Reviewed by Rosalind Lacy
(L-R): Kathy Hankins, Alvaro Rodríguez, Adriana González (Photo: Raymond Gniewek)
Even though Spain was politically unstable in 1904, composer Amadeo Vives found peace from living with freedom in his heart. He looked to the past to celebrate the carefree life of the mid-1800s by composing the music for Bohemians (Bohemios). Passionate lyrics, by Guillermo Perrin and Miguel de Palacios supported his vision of a love-filled world: The power of love “….makes the flowers in my shawl bloom,” sings the gypsy girl in Act II. Teatro de la Luna is known for leading its Spanish-speaking audiences to Latino avant garde plays. The Opera Theatre of Northern Virginia is recognized for introducing operas rarely heard. Together the two companies seem perfect partners for producing this zarzuela, a neglected orphan of Spanish musical theater that refuses to die. Beautifully sung by a splendid band of local opera singers under the artistic direction of music director John Edward Niles and staged by Mario Marcel, the ultra-romantic Bohemians soars.
But first - what exactly is a zarzuela? Literally translated, it’s a thorny bramble bush that once upon a time, surrounded the 17th century palace where this light-hearted entertainment originated and evolved into street theater with balconies around courtyards. The characters are common people, dashing gallants, shop girls, and coquettes who flirt their way through life. To cater to the diversity of regional Spain, the zarzuela composer ended up pleasing everyone by combining a potpourri of catchy folk music in a comic drama, that alternated singing, spoken dialogue and dancing. A zarzuela now stands apart as Spain’s home-grown musical comedy or operetta, that’s performed throughout Latin America. Revived in this century and brought center stage by opera stars Placido Domingo and Victoria los Angeles, zarzuelas have gained stature next to Italian operas. (The Friday post-show discussion with guest speaker Carla Hubner helps.) Here’s the way the story goes: A struggling composer, Roberto, and his sidekick poet-librettist, Victor, work in a cold garret, preparing for the debut of their opera “Luzbel (Lucifer).” As Roberto composes at his harpsichord, Cossette, the girl next door who happens to be an opera singer, annoys him by memorizing and singing his music from her open window. Ultimately the artists are united by romantic love and the love of glory in performance. Its happy ending parodies the tragic one in Puccini’s Italian opera La Boheme, which premiered in Paris (1896) a few years before.
In staging Bohemians in the almost too big Gunston Arts Center Theatre One, musical director John Edwards Niles has borrowed arias from other zarzuelas for enrichment and added a children’s ensemble to enlarge crowd scenes, both established traditions in zarzuela troupes. With panache, Niles leads a nine-piece orchestra and a cast of nine operatic voices. Three things stand out: The opera-quality voices, the way the cast takes delight in performing the arias, and the musicianship of the instrumentalists.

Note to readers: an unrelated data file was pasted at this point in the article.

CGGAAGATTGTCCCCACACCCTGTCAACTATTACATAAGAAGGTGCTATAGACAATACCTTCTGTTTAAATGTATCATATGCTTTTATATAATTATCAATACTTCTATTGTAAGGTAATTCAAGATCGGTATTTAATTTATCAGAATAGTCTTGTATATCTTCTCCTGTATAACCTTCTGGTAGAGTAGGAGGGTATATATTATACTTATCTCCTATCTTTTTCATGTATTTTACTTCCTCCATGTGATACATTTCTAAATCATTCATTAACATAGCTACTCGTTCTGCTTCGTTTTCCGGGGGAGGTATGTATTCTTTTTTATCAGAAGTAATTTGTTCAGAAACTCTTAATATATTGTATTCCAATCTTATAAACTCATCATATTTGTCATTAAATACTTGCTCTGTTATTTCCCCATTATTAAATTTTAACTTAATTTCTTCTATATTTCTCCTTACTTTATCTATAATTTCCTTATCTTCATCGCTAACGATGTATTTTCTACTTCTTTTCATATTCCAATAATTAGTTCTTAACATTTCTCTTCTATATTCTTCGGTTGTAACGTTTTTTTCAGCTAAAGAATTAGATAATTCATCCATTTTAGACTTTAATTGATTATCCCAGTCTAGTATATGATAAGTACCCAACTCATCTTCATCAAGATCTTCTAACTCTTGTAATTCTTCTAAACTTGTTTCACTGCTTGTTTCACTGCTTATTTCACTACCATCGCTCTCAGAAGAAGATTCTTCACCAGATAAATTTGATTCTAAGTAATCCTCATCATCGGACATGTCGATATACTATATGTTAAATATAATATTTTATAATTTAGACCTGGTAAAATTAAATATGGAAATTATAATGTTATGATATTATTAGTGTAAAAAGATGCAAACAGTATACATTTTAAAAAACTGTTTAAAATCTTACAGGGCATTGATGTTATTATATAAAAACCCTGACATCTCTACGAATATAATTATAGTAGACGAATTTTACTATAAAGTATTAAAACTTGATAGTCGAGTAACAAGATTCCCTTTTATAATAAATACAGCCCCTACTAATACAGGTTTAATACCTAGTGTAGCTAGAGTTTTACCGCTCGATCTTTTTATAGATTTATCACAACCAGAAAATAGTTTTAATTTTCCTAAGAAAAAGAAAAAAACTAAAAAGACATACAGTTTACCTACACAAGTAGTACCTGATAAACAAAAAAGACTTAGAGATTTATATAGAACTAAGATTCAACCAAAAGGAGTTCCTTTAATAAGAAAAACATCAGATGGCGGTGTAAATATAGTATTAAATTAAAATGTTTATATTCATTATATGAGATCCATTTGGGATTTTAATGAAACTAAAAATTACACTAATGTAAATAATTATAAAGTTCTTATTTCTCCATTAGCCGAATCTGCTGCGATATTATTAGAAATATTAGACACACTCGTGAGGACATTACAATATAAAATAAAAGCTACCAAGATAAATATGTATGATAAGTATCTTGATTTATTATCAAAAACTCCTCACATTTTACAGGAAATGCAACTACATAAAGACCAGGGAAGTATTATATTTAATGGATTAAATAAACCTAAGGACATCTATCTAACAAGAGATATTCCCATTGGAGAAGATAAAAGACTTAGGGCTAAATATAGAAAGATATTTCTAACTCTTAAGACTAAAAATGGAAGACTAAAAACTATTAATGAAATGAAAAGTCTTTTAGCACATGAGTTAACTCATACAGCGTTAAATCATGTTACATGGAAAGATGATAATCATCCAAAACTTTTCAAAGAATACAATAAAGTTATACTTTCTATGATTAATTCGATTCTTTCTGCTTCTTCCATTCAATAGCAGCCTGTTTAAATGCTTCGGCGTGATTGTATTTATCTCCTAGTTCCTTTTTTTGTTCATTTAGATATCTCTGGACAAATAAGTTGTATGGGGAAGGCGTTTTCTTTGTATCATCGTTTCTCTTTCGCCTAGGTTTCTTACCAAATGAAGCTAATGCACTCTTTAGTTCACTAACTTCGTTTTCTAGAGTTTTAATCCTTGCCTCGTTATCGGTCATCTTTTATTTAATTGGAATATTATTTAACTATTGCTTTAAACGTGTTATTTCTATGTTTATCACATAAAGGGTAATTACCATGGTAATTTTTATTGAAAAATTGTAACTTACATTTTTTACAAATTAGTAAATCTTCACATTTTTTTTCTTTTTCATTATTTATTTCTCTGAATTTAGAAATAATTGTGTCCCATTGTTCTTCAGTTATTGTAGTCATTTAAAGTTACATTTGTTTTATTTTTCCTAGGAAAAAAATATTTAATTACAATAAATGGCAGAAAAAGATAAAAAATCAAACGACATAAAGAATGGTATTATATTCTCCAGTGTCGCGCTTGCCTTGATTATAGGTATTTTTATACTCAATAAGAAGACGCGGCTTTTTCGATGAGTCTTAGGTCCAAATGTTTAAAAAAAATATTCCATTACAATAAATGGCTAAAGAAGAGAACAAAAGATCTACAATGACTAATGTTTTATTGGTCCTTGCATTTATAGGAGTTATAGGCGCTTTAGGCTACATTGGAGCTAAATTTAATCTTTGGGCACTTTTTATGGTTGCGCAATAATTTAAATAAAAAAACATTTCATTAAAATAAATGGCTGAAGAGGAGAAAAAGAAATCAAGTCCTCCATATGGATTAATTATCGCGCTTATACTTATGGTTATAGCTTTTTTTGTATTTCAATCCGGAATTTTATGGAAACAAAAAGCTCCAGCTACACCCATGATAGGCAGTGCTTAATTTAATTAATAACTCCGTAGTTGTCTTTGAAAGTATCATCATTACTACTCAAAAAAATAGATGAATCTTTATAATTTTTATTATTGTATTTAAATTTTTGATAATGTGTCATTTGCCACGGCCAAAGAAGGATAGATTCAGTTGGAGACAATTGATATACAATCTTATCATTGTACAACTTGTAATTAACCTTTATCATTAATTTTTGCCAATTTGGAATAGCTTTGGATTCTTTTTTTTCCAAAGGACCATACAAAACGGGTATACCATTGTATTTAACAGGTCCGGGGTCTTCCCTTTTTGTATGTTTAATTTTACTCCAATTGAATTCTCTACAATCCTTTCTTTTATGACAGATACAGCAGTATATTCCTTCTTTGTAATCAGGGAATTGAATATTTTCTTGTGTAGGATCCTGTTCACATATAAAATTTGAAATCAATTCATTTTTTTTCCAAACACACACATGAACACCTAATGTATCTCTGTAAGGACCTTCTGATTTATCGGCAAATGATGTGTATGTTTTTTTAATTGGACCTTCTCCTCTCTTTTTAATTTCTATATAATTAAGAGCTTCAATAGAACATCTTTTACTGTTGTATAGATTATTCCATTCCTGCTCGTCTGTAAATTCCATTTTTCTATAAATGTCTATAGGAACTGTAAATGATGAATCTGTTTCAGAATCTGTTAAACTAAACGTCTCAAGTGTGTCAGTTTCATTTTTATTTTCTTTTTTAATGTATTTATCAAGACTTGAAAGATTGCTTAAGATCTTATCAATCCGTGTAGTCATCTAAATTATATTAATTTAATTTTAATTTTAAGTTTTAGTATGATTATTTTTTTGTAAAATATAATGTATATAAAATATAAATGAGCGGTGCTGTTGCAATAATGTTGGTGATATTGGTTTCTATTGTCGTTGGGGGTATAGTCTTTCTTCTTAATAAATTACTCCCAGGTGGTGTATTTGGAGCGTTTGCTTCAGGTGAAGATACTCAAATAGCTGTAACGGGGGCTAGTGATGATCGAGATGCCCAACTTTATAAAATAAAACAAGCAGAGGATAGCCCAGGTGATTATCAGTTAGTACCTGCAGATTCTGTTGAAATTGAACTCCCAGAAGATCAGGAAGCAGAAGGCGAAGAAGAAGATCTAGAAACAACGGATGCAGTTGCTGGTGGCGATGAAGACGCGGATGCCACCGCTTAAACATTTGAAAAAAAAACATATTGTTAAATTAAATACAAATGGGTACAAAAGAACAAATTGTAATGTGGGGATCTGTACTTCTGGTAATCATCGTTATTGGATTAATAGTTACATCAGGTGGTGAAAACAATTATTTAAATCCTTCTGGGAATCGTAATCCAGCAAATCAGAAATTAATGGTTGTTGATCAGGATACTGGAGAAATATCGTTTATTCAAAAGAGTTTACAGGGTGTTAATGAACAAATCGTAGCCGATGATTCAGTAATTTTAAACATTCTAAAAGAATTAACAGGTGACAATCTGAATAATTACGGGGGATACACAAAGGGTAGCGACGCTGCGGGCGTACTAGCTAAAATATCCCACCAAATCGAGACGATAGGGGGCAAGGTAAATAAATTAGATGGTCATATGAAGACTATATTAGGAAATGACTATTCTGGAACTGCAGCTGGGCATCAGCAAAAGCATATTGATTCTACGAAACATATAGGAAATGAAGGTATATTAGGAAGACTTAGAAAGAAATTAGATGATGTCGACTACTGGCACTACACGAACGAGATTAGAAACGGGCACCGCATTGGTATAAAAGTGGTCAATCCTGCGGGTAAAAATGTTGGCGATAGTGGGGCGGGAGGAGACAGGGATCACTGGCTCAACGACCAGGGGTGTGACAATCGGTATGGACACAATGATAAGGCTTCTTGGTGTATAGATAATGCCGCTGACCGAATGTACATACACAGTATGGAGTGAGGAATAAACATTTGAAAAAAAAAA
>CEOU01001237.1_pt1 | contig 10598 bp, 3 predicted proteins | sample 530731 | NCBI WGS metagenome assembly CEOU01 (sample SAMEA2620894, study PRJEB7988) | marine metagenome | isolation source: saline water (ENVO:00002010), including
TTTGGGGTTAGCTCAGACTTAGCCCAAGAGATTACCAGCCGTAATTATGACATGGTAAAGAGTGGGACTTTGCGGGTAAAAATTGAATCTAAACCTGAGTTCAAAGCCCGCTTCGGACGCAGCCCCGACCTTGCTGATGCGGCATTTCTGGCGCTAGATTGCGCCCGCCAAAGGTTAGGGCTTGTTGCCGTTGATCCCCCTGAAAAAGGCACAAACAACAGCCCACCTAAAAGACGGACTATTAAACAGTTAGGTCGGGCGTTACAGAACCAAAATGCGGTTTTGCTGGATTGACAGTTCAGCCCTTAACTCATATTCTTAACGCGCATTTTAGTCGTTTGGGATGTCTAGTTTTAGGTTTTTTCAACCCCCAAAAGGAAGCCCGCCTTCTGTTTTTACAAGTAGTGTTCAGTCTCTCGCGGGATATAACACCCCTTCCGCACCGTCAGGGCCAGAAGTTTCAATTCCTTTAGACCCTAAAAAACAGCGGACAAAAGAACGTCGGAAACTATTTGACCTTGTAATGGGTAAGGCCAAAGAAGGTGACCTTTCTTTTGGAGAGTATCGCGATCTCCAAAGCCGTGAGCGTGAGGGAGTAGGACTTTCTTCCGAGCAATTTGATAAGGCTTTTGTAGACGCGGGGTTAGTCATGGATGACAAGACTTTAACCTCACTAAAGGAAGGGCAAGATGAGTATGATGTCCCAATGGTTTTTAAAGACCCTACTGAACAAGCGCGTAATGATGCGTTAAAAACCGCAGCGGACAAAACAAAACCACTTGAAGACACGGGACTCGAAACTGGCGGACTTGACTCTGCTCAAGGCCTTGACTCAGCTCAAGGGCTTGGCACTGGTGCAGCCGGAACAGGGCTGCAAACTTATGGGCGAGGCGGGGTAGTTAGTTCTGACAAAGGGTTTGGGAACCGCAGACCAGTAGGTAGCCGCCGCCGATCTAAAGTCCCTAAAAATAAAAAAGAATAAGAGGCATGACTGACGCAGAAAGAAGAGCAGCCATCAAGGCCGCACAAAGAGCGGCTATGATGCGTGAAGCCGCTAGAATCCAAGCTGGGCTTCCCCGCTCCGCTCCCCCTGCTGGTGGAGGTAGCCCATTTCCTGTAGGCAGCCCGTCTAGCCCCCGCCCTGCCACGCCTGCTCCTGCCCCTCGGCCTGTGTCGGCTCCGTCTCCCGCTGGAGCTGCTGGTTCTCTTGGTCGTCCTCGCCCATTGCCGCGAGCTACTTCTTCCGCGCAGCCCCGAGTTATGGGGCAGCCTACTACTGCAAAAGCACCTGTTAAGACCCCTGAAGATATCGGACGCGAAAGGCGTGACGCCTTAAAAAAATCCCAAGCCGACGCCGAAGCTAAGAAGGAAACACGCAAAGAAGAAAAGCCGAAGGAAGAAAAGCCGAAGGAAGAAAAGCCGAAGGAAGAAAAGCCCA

Tenor Alvaro Rodriguez, as the composer Roberto, endowed with a vibrant voice, shows great promise. (He’s already sung Rodolfo in La Boheme.) Equally promising is another young tenor, Pablo Henrich, who shines as the poet, Victor, left outside in the cold in the tricky, everyman-for-himself music world. Henrich has performed leading roles in zarzuelas and operas with the National Theatre in Bolivia. Soprano Lisa Archibeque as the aspiring opera star, Cossette, has the voice of an angel. She sings with a lush, heart-warming voice that conforms to the Italian bel canto style (silky-smooth, beautiful singing.) In Act II, soprano Rayanne Gonzales as Pelagia, Cossette’s caretaker, takes the spotlight in front of the red curtain as the gypsy girl to deliver one of the added bravura pieces: “I come from Spain; I am a Spaniard.” It’s a playful aria, filled with self-mockery. Concealing coy glances behind her fan, Gonzales sings with a naughty spirit: “I’m dying because of a pair of dark eyes./Eyes have stripped me to the soul—the eyes of my gypsy boy.” Brava to this singer who already has won a Zarzuela Semi-Finalist award in Placido Domingo’s OPERALIA World Opera Contest.
Another notable mention must go to the mood-enhancing, small-scale instrumental ensemble—consisting of two violins, a viola, cello, bass, two woodwinds, a piano and a French horn. So much atmosphere from so few—sometimes mocking, sometimes throbbing, sometimes echoing La Boheme. Fluttery pizzicato from the strings and a playful mood from the clarinet and horn in the famous Intermezzo seem to recap the entire play.
The staging of Bohemians (Bohemios) at the Gunston Arts Center in Arlington is a first for the area and hopefully not the last collaboration for a zarzuela. (Running time: approximately one hour and a half.) Bohemians (Bohemios), a Spanish zarzuela (Spanish operetta) by Amadeo Vives, performed in Spanish with English supertitles projected, continues next weekend at the Gunston Arts Center, Theatre One, 2700 S. Lang St., Arlington, VA. 22206. Fri., Sat. 8 p.m.; Sun. mat. 3 p.m. Tickets: Center $35, Students/Sr. over 60, $31.50. Side: $30; Student/Sr. $27. Post-show discussion on Friday. Free parking available. Childcare $10 provided on Sundays w 24/hour notice. Opera Theatre Northern Virginia (OTNV): 703-528-1433; firstname.lastname@example.org. Teatro de la Luna: 703-548-3092. email@example.com.